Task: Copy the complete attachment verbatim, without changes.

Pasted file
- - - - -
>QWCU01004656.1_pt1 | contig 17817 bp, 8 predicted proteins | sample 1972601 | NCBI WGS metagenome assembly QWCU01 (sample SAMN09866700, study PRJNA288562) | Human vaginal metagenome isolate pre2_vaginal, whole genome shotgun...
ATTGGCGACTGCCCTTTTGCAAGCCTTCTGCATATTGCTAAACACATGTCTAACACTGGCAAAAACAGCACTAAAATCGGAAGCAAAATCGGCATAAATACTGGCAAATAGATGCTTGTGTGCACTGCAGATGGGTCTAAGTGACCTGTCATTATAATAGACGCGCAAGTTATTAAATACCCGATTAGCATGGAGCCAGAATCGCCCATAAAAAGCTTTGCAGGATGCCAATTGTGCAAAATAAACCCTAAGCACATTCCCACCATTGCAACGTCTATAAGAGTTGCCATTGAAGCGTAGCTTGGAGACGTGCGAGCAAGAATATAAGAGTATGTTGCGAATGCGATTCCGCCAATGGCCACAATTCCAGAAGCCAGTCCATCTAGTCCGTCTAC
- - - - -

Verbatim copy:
>QWCU01004656.1_pt1 | contig 17817 bp, 8 predicted proteins | sample 1972601 | NCBI WGS metagenome assembly QWCU01 (sample SAMN09866700, study PRJNA288562) | Human vaginal metagenome isolate pre2_vaginal, whole genome shotgun...
ATTGGCGACTGCCCTTTTGCAAGCCTTCTGCATATTGCTAAACACATGTCTAACACTGGCAAAAACAGCACTAAAATCGGAAGCAAAATCGGCATAAATACTGGCAAATAGATGCTTGTGTGCACTGCAGATGGGTCTAAGTGACCTGTCATTATAATAGACGCGCAAGTTATTAAATACCCGATTAGCATGGAGCCAGAATCGCCCATAAAAAGCTTTGCAGGATGCCAATTGTGCAAAATAAACCCTAAGCACATTCCCACCATTGCAACGTCTATAAGAGTTGCCATTGAAGCGTAGCTTGGAGACGTGCGAGCAAGAATATAAGAGTATGTTGCGAATGCGATTCCGCCAATGGCCACAATTCCAGAAGCCAGTCCATCTAGTCCGTCTAC